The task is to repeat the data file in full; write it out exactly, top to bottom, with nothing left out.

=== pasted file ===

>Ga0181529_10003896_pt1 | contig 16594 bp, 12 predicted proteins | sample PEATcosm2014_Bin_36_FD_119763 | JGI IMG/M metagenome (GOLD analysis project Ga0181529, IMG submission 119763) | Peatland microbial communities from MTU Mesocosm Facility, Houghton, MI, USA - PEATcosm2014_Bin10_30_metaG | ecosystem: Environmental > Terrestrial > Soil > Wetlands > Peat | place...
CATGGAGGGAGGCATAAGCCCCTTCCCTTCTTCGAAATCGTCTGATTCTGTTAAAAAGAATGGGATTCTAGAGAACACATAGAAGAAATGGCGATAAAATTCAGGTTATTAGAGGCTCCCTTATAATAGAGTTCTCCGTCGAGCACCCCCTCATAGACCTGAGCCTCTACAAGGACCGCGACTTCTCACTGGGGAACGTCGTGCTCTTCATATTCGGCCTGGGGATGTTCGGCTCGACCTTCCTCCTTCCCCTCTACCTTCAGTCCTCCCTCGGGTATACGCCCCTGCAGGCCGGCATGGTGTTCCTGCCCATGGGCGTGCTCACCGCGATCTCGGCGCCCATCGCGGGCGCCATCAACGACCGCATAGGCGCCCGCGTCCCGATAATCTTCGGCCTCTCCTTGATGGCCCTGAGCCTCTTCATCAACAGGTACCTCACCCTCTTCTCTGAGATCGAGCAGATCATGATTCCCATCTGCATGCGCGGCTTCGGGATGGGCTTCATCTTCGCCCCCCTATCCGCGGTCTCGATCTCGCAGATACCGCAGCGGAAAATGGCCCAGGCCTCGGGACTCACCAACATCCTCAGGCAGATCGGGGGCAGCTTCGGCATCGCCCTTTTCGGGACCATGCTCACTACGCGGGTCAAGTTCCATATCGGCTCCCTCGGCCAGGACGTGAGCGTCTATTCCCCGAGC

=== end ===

>Ga0181529_10003896_pt1 | contig 16594 bp, 12 predicted proteins | sample PEATcosm2014_Bin_36_FD_119763 | JGI IMG/M metagenome (GOLD analysis project Ga0181529, IMG submission 119763) | Peatland microbial communities from MTU Mesocosm Facility, Houghton, MI, USA - PEATcosm2014_Bin10_30_metaG | ecosystem: Environmental > Terrestrial > Soil > Wetlands > Peat | place...
CATGGAGGGAGGCATAAGCCCCTTCCCTTCTTCGAAATCGTCTGATTCTGTTAAAAAGAATGGGATTCTAGAGAACACATAGAAGAAATGGCGATAAAATTCAGGTTATTAGAGGCTCCCTTATAATAGAGTTCTCCGTCGAGCACCCCCTCATAGACCTGAGCCTCTACAAGGACCGCGACTTCTCACTGGGGAACGTCGTGCTCTTCATATTCGGCCTGGGGATGTTCGGCTCGACCTTCCTCCTTCCCCTCTACCTTCAGTCCTCCCTCGGGTATACGCCCCTGCAGGCCGGCATGGTGTTCCTGCCCATGGGCGTGCTCACCGCGATCTCGGCGCCCATCGCGGGCGCCATCAACGACCGCATAGGCGCCCGCGTCCCGATAATCTTCGGCCTCTCCTTGATGGCCCTGAGCCTCTTCATCAACAGGTACCTCACCCTCTTCTCTGAGATCGAGCAGATCATGATTCCCATCTGCATGCGCGGCTTCGGGATGGGCTTCATCTTCGCCCCCCTATCCGCGGTCTCGATCTCGCAGATACCGCAGCGGAAAATGGCCCAGGCCTCGGGACTCACCAACATCCTCAGGCAGATCGGGGGCAGCTTCGGCATCGCCCTTTTCGGGACCATGCTCACTACGCGGGTCAAGTTCCATATCGGCTCCCTCGGCCAGGACGTGAGCGTCTATTCCCCGAGC